If there is one of the "Factory Outlet" group of stores near you, check for a kitchenware outlet. They have excellent buys on cutting boards, all shapes and sizes, cheaper than I have seen anywhere else. I bought several to take with me when I am going to be cooking somewhere other than my home because most people do not have good ones and I do not want to ruin my knives. I carry one for meats and poultry and one for vegetables to prevent cross-contamination.

Here is a good hint for you. Go to one of the art supply places and buy one of the semi-rigid plastic art carriers. They have the perfect size for carrying your cutting boards, keeps them clean and away from other things.

"There are, it has been said, two types of people in the world. There are those who say: this glass is half full. And then there are those who say: this glass is half empty. The world belongs, however, to those who can look at the glass and say: What's up with this glass? Excuse me? Excuse me? This is my glass? I don't think so. My glass was full! And it was a bigger glass!" Terry Pratchett

 

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Hi all,

Some of you may have seen me lurking around Malarkey on several occasions. I've met some of you and look forward to more such occasions. Now you're treated to me VERY FIRST post to eGullet! <insert fan fare here>

I've been up here for 20 minutes and am astonished to find no "gear and hardware" type of forums. Is eGullet all about food, cooking, but not about the equipment?

At any rate, here's my question. Please direct me to the appropriate forum if I'm lost. Feel free to slap me around if I'm totally out of line.

I have a debate going on with an acquaintance. He claims that Corian is an "disinfectable material" (sounds like a good band name, eh?). He swears by the stuff (and referenced use of the material in medical situations).

Well sure, it's non-porous, but after you cut on it in the kitchen?

He agrees that after you make several cuts, and grooves and chips with knives and other kitchen utensils that you've got some place to breed bacteria (not that I recommend using your good knives on such a hard surface). His solution? Use 240 grit scotch bright to restore it. Fine. Lesson learned there. Mine would get downright BROWN with bacteria.

But why then, if it requires such maintenance, is it superior to wood?

Last night, I was amazed to find that I couldn't google up any studies on the matter. I could have sworn this was a previously discussed issue.

Anyone?

Thanks,

Not A Speck Of Cereal

Not A Speck Of Cereal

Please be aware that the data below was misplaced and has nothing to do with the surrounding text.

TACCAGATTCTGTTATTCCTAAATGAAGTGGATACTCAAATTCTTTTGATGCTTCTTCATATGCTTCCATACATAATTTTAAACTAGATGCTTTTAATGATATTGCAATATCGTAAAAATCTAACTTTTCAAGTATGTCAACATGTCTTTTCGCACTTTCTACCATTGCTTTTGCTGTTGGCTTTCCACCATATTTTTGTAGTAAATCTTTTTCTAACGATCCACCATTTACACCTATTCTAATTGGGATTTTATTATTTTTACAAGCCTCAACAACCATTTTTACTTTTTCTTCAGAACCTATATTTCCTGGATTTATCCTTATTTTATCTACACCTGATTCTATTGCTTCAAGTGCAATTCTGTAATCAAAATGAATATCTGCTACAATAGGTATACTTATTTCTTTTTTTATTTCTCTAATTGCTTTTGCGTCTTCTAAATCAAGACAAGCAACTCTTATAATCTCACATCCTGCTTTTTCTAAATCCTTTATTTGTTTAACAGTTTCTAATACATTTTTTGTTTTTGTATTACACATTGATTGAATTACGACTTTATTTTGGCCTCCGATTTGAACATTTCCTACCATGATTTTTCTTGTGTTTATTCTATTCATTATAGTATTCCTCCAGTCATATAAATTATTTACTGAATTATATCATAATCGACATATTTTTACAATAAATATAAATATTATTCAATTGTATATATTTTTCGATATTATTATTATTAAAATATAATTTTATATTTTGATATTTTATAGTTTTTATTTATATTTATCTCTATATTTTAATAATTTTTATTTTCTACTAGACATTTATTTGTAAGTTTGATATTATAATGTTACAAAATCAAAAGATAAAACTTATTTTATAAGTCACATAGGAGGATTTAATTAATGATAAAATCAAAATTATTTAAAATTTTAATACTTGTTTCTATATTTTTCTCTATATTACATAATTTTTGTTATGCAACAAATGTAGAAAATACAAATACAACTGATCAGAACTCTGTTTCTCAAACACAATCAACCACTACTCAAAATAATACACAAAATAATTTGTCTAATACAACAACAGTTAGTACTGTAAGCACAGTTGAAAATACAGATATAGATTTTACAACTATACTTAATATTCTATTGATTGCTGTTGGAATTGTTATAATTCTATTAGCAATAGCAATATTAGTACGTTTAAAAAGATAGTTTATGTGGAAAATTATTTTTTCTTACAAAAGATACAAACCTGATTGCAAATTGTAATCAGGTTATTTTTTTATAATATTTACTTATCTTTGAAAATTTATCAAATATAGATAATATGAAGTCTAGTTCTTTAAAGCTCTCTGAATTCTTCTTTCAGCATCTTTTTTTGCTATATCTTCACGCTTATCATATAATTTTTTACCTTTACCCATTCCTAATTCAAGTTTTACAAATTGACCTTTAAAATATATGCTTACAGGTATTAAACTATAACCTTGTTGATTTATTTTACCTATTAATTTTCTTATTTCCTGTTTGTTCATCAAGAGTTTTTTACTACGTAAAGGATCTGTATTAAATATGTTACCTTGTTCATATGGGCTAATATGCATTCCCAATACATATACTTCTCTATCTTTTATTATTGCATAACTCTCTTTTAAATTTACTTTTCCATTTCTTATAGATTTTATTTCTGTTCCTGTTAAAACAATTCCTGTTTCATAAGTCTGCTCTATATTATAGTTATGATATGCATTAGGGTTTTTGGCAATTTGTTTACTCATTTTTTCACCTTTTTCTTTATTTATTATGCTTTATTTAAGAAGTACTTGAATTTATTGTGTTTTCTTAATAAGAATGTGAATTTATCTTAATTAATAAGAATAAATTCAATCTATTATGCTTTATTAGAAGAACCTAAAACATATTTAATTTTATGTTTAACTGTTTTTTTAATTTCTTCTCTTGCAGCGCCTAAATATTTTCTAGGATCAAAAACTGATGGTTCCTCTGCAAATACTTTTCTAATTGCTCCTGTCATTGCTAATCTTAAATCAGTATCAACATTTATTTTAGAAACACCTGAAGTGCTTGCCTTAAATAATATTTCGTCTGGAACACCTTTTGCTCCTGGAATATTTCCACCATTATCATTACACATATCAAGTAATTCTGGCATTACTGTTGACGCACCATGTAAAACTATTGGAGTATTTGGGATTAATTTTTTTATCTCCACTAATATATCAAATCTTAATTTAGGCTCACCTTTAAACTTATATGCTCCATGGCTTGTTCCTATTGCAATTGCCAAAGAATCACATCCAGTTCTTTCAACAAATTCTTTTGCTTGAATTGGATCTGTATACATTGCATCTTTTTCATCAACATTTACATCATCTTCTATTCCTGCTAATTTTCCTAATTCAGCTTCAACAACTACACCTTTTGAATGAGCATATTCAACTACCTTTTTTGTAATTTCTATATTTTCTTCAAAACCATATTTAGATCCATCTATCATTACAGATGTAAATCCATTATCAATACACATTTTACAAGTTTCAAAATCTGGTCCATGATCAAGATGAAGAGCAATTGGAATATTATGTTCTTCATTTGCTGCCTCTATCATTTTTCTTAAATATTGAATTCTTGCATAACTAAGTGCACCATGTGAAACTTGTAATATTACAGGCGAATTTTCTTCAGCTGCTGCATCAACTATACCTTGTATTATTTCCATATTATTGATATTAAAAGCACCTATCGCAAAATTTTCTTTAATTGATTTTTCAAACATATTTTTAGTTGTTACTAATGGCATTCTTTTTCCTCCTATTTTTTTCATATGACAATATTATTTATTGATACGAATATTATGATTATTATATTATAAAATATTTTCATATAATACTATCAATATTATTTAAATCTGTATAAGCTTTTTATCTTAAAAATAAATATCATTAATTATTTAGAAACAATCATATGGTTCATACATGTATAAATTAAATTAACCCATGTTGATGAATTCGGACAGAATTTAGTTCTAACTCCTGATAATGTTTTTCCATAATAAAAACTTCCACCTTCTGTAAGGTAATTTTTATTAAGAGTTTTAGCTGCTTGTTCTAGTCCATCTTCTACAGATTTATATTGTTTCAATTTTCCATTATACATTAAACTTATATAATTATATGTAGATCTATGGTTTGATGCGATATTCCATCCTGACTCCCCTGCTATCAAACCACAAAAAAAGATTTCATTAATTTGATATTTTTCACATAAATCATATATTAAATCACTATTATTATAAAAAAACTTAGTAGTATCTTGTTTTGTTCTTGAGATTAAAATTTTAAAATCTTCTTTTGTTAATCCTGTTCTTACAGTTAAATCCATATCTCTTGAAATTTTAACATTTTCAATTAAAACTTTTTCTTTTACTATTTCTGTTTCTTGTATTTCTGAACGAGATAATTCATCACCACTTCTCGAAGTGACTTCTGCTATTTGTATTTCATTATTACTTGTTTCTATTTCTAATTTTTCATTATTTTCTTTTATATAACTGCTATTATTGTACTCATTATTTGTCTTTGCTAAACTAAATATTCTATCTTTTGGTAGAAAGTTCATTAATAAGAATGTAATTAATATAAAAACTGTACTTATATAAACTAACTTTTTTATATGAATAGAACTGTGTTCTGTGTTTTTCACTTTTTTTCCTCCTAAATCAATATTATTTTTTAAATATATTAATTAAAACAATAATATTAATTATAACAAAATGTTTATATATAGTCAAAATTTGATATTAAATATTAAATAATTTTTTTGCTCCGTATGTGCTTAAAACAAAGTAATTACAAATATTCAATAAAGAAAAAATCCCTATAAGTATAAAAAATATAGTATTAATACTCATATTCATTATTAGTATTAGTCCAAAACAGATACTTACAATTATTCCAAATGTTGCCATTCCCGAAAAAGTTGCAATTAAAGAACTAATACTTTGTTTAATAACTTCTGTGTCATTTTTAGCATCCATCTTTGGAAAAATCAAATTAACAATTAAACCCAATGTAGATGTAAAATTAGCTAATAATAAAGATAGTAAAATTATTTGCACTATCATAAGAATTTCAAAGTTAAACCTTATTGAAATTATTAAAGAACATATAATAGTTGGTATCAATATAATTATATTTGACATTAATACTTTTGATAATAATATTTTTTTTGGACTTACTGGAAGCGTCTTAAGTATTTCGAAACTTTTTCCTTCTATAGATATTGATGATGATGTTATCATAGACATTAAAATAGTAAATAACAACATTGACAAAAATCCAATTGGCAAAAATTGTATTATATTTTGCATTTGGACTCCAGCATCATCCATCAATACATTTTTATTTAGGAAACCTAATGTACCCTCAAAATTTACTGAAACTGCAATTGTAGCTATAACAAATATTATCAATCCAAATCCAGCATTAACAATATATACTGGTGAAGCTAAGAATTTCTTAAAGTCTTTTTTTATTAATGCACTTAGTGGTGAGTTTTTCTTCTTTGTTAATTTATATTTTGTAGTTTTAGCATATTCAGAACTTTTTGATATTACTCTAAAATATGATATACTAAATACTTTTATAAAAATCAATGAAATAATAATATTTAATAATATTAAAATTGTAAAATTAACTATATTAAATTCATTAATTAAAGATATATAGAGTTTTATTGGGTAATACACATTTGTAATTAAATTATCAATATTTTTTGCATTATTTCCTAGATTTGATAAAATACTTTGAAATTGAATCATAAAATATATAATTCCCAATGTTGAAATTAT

"The trouble with music appreciation in general is that people are taught to have too much respect for music; they should be taught to love it instead." -- Igor Stravinsky

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END GRAIN MAPLE is the only cutting board to use. Corian tears up your knives and you should always cut on a board not your countertop unless you want to make me rich. I do countertops.$100 will get you a 3.5 inch thick end grain maple that you maintain with mineral oil. :wink:

Bruce Frigard

Quality control Taster, Château D'Eau Winery

"Free time is the engine of ingenuity, creativity and innovation"

111,111,111 x 111,111,111 = 12,345,678,987,654,321

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Corian and the like is for looking at, not for a working kitchen. Its for poseurs.

It cuts, burns and melts at hot pan temperatures, and is not inherently anti-bacterial, unlike wood.

Use a wooden chopping or pastry board on top of corian

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The non wood, metal, rock, synthetic etc. all shares the same general problem. There is bacteria every where in the air etc.

If you use non wood, you not only may do bad things to your knife, but you also stand a much higher chance of contamination. Wood has natural antibiotic properties.

When I am using metal or a large marble for dough, I thoroughly clean it before and after use. While with the wood boards for a quick job, I normally grab cut clean, not so picky about the pre-cleaning.

Never trust a skinny chef

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This is my favorite online merchant.

They have great service and great products.

"There are, it has been said, two types of people in the world. There are those who say: this glass is half full. And then there are those who say: this glass is half empty. The world belongs, however, to those who can look at the glass and say: What's up with this glass? Excuse me? Excuse me? This is my glass? I don't think so. My glass was full! And it was a bigger glass!" Terry Pratchett

 

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I use wood for everything but raw meat--for that I use a NSF-certified plastic board I picked up at a restaurant supply store once.

My knives stay in great condition, and I have never contracted food poisoning.